Saudi Arabia “completely rejects” the US assessment of Khashoggi’s murder
Saudi Arabia “completely rejects” the US assessment of Khashoggi’s murder. The report notes that the de facto ruler, Crown Prince Mohammed bin Salman, approved the 2018 killing of journalist Jamal Khashoggi. “The government of the kingdom of Saudi Arabia completely rejects the negative, false and unacceptable assessment contained in the report regarding the kingdom’s leadership, and notes that the report contained inaccurate information and conclusions,” the Saudi Foreign Ministry said in a statement.
According to a US intelligence report released on Friday by the Biden administration after declassifying it, Saudi Crown Prince Mohammed bin Salman has “authorized” an operation to “capture or kill” dissident journalist Jamal Khashoggi. Saudi Crown Prince Mohammed bin Salman saw dissident journalist Jamal Khashoggi as a threat to the kingdom and broadly supported the use of violence if necessary, to silence him. The CIA report on the killing of Jamal Khashoggi lists twenty-one people who the 007 Americans consider with “high confidence” to be accomplices or responsible for the dissident journalist’s death on behalf of Saudi Crown Prince Mohammed bin Salman.
In the report on the killing of Jamal Khashoggi, US intelligence has “a high conviction” about the responsibilities of the individuals involved in the death of the dissident journalist Jamal Khashoggi but is unable to say whether they knew in advance that the operation would end with his killing. Saudi prince Mohamed bin Salman will not be hit by US sanctions. Politico reports this, citing US administration sources. The US Treasury is preparing to impose sanctions on Saudi general Ahmed al-Asiri, former deputy head of the intelligence services in Riyadh, for the Khashoggi assassination. Sanctions also for the Saudi Rapid Intervention Force involved in the murder.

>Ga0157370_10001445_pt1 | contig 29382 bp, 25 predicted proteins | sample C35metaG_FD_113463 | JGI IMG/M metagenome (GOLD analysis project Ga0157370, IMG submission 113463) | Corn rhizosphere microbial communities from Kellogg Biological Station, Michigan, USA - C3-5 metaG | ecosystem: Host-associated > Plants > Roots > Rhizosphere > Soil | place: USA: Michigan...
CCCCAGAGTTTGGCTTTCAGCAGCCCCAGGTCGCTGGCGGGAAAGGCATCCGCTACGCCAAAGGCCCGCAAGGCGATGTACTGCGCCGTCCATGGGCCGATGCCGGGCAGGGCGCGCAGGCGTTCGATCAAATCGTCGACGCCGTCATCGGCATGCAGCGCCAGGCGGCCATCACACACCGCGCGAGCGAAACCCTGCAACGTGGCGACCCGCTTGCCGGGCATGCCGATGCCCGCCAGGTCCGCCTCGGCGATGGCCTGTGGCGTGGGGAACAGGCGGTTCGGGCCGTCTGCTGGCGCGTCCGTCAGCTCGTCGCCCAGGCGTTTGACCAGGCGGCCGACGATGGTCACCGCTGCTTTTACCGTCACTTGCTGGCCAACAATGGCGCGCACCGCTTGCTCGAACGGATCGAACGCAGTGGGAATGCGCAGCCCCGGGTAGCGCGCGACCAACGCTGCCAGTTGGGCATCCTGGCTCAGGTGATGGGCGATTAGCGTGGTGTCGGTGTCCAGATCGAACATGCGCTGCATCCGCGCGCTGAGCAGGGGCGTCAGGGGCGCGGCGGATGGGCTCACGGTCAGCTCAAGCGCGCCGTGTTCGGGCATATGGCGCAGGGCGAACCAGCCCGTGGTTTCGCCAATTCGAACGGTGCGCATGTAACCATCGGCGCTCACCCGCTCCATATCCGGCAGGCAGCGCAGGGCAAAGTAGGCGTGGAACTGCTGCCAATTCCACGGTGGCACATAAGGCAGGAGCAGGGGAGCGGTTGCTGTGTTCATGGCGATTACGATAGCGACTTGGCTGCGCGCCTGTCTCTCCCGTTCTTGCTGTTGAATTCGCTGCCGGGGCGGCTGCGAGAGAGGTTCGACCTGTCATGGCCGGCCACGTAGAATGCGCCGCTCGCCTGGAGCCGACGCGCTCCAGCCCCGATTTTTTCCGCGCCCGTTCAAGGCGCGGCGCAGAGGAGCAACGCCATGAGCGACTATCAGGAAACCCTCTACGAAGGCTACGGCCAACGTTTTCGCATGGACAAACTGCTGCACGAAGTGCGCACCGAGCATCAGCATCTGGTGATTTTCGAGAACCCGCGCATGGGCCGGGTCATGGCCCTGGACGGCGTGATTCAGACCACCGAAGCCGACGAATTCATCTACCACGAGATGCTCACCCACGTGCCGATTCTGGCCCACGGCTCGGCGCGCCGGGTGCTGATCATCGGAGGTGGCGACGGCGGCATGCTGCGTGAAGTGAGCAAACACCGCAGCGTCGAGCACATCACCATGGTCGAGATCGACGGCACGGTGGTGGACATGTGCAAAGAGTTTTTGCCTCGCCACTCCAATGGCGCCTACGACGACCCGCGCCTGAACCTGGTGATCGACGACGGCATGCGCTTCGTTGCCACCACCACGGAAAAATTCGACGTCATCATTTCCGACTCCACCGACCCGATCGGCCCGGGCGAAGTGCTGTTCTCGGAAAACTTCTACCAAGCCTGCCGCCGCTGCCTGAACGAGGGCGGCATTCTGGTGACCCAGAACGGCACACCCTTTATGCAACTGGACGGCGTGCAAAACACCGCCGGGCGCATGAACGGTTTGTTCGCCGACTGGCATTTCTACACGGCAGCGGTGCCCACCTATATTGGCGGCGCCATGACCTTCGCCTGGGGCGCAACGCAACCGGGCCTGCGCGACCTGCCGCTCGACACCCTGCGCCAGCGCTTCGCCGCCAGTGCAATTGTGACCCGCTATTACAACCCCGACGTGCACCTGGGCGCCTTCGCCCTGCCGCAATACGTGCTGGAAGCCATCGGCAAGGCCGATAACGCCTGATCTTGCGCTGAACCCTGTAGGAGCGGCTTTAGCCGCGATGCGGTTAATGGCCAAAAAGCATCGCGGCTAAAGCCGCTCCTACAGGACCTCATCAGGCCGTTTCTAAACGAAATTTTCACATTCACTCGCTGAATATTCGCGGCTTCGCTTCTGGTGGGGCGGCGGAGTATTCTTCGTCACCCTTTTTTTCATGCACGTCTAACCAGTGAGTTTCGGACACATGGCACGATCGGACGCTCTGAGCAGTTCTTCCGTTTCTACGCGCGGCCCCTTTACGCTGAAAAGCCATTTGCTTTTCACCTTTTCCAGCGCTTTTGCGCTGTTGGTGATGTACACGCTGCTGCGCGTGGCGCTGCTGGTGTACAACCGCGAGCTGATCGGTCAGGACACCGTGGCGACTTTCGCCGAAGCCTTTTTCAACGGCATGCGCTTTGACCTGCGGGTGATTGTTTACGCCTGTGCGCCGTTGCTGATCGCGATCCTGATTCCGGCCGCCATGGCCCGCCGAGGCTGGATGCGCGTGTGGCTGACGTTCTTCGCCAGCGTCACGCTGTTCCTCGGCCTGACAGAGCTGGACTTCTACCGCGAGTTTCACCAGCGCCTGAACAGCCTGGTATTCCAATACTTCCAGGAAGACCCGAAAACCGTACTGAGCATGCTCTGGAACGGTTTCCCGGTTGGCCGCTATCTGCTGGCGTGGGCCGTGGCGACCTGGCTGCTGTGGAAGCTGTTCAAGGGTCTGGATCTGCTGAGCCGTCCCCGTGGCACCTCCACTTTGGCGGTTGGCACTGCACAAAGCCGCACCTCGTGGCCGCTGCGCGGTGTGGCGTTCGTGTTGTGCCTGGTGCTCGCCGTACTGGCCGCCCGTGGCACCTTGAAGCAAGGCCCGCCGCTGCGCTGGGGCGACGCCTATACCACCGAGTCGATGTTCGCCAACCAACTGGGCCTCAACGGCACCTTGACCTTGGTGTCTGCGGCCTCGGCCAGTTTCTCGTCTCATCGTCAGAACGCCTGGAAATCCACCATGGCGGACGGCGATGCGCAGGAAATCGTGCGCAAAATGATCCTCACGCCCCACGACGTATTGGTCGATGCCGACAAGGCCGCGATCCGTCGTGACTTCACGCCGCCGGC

The Joe Biden administration does not want a break with Saudi Arabia but wants to recalibrate relations with Riyadh. The US Secretary of State Antony Blinken stated yesterday. The US State Department launches the so-called ‘Khashoggi policy’ or ‘Khashoggi ban’ to punish all people who, acting in the name of a government, are thought to have directly participated or engaged in activities against “serious and extraterritorial” dissidents. The Bloomberg agency reports that the US administration has already identified 76 people who could be sanctioned. Among the measures the withdrawal or restriction of visas.
According to Reporters Without Borders (RSF), Saudi Arabia doesn’t allow independent media. The authorities keep Saudi journalists under close surveillance, even when they are abroad, as Jamal Khashoggi’s murder in Istanbul in October 2018 demonstrated. Despite his talk of reform, Mohammad bin Salman (MBS) has intensified the repression since he was appointed crown prince in June 2017.
The number of journalists and citizen-journalists in prison has tripled since the beginning of 2017. Most are being held arbitrarily and are likely subjected to torture, which is almost systematic for prisoners of conscience. The Kingdom of Saudi Arabia poses a continuing threat to human rights, and for this reason, several Western countries, including the United States, have taken measures against Riyadh. These include a halt to arms sales and support for the Saudi-led coalition in Yemen.